“I do prefer him there” – Pundit thinks Chelsea forward has found his best position

Pundit Lee  Dixon has claimed that Chelsea may have found the position that Mykhailo Mudryk can excel in at Stamford Bridge.

Whilst on commentary on ITV4 for the Blues 3-2 win over Leeds in the FA Cup last night and Dixon believed Mudryk had far more of an impact on the game in the central role he was given by Mauricio Pochettino.

The 23 year old gave Chelsea the lead late in the first half after Nicolas Jackson had levelled the scores with Conor Gallagher coming off the bench to grab a last minute winner and set up a quarter final at Stamford Bridge against Leicester City.

Having played most of his football on the left wing since joining Chelsea Mudryk occupied the central attacking role and looked noticeably less comfortable when Gallagher came on and he was pushed out wide.

Dixon believes this role suits the Ukrainian internationals game and said: “I do prefer him in that 10, because I think when he goes wide, if you’ve got a clever full-back, however quick he is you can squeeze him out the game. In the 10, he can have a little wonder.”

“Sometimes you need a player in the team who you can just let do what they want. Sometimes you need to carry them, and he has two midfielders behind him who can do that.”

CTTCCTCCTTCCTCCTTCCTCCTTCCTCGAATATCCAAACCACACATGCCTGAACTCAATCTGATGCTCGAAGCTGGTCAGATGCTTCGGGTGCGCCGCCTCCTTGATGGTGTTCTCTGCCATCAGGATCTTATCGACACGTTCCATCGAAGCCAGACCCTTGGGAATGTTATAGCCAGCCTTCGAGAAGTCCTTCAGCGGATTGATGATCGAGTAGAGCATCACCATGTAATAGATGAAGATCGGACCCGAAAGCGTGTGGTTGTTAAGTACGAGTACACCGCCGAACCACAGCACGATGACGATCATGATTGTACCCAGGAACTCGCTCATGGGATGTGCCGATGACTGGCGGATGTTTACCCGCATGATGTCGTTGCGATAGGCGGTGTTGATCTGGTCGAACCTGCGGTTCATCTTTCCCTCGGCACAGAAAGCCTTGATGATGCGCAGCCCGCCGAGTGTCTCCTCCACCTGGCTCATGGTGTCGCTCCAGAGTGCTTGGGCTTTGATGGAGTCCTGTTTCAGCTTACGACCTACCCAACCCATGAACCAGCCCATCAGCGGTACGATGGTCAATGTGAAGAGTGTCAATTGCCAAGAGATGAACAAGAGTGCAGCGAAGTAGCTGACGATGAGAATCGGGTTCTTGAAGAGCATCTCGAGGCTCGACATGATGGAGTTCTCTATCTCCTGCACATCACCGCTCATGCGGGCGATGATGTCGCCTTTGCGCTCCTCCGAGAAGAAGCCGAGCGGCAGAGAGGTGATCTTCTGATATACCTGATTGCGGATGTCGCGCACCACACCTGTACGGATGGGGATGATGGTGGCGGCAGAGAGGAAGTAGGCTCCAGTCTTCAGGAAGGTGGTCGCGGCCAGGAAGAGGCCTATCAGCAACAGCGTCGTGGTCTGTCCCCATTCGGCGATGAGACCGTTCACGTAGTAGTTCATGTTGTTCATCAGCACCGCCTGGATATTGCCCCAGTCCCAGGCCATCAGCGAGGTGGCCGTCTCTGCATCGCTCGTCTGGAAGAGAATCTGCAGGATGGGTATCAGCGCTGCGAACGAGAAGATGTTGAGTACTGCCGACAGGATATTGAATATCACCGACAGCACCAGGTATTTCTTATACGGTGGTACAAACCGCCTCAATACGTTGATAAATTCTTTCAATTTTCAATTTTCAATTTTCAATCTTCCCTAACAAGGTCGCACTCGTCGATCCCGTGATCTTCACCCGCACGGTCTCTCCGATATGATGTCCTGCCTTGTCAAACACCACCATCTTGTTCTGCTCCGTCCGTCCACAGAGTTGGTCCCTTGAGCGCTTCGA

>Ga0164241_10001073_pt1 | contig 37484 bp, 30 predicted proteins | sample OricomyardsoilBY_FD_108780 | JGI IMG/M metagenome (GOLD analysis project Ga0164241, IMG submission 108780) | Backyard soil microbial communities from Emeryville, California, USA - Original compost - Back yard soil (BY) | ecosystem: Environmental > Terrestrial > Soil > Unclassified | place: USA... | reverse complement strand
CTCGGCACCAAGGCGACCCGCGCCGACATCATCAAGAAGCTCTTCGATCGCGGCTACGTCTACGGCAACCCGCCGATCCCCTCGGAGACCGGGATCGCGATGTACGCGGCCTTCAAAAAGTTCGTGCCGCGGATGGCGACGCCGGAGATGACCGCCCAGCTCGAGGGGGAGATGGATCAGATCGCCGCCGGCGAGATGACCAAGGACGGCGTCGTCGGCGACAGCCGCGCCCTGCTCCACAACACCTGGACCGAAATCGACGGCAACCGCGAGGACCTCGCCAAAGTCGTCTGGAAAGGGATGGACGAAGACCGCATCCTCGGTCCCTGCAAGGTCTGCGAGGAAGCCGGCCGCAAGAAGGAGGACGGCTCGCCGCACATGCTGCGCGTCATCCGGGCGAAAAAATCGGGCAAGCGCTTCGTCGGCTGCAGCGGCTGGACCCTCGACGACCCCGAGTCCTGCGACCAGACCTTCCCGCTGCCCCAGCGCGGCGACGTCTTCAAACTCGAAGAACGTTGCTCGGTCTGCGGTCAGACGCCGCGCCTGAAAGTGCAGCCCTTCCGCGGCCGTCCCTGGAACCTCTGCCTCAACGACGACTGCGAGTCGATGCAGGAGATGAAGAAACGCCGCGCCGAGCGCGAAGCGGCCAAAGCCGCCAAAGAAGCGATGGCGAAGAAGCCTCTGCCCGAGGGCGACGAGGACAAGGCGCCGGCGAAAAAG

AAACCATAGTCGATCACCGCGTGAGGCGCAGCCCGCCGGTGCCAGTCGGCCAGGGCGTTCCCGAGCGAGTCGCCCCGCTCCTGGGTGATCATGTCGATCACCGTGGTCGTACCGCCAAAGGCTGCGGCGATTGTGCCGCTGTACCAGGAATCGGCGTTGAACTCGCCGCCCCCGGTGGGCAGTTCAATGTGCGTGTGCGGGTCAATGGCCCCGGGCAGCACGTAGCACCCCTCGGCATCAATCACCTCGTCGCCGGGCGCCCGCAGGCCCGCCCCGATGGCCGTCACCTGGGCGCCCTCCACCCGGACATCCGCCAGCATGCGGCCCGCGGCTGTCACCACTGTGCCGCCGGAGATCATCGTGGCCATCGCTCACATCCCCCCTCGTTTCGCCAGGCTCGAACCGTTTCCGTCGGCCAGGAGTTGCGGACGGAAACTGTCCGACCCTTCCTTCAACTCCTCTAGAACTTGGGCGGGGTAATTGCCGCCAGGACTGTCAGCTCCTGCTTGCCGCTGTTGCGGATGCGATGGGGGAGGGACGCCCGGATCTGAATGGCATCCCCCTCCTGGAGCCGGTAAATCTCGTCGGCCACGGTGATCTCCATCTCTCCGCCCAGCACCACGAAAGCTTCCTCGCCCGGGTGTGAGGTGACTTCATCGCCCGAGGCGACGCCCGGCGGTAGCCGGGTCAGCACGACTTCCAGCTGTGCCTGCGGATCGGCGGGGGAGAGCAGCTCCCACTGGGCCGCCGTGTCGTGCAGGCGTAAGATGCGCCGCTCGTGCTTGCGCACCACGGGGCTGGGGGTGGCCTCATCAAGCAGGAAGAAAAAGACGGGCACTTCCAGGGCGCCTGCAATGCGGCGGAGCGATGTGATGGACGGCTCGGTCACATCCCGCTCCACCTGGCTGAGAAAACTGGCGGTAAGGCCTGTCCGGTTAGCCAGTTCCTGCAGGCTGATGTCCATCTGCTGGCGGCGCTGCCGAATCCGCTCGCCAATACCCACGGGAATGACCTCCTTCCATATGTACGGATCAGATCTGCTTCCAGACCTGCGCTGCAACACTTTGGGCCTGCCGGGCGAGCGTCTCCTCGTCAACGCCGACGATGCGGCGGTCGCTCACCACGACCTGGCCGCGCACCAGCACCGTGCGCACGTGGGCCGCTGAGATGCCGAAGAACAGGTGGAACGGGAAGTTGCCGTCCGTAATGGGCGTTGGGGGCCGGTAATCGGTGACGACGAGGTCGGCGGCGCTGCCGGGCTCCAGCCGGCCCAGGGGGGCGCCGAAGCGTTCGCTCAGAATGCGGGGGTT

It hasn’t been the easiest of starts to life at Stamford Bridge for Mudryk and he will be hoping his performance last night has convinced Pochettino to keep in the starting lineup for Saturday’s game against Brentford in the Premier League.

1 Comment

  1. Despite Mudryk’s goal against Leeds (which was well taken), I couldn’t disagree with Lee Dixon more. Mudryk lacks both the touch to play in the tight spaces required of the 10 and the football IQ to facilitate play from a central position. Anyone who has watched Mudryk can see he’s exceedingly raw — like a track star who’s been thrown onto a football pitch. And at least one outlet has reported that Frank Lampard confided to another former player that Mudryk doesn’t know the game!

    Taking a player with a heavy touch and a poor reading of the game and sticking him in a central play-making role is just asking for trouble.

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